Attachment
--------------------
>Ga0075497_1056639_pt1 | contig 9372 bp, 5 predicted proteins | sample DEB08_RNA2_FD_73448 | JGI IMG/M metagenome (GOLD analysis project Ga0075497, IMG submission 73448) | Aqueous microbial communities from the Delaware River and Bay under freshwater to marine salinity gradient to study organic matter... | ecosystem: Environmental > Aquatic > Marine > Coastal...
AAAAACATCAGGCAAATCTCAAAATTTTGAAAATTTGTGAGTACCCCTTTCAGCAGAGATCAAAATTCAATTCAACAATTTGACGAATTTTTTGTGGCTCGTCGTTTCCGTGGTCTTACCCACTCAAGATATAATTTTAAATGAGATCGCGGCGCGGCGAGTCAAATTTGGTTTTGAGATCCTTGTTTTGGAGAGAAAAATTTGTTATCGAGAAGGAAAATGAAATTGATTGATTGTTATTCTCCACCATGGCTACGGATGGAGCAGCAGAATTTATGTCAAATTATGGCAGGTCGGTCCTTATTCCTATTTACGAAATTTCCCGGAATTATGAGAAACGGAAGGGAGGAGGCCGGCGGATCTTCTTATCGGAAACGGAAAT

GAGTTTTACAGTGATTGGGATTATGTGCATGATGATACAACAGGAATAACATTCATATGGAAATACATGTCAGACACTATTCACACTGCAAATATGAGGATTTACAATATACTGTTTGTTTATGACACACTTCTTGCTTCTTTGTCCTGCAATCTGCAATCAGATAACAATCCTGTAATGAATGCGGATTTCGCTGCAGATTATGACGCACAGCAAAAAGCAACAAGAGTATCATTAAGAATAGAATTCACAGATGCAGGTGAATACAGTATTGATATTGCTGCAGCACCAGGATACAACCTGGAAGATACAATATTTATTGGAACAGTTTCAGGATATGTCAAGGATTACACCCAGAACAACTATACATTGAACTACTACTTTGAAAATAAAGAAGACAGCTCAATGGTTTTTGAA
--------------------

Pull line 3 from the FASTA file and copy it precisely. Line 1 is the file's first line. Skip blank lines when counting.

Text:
GAGTTTTACAGTGATTGGGATTATGTGCATGATGATACAACAGGAATAACATTCATATGGAAATACATGTCAGACACTATTCACACTGCAAATATGAGGATTTACAATATACTGTTTGTTTATGACACACTTCTTGCTTCTTTGTCCTGCAATCTGCAATCAGATAACAATCCTGTAATGAATGCGGATTTCGCTGCAGATTATGACGCACAGCAAAAAGCAACAAGAGTATCATTAAGAATAGAATTCACAGATGCAGGTGAATACAGTATTGATATTGCTGCAGCACCAGGATACAACCTGGAAGATACAATATTTATTGGAACAGTTTCAGGATATGTCAAGGATTACACCCAGAACAACTATACATTGAACTACTACTTTGAAAATAAAGAAGACAGCTCAATGGTTTTTGAA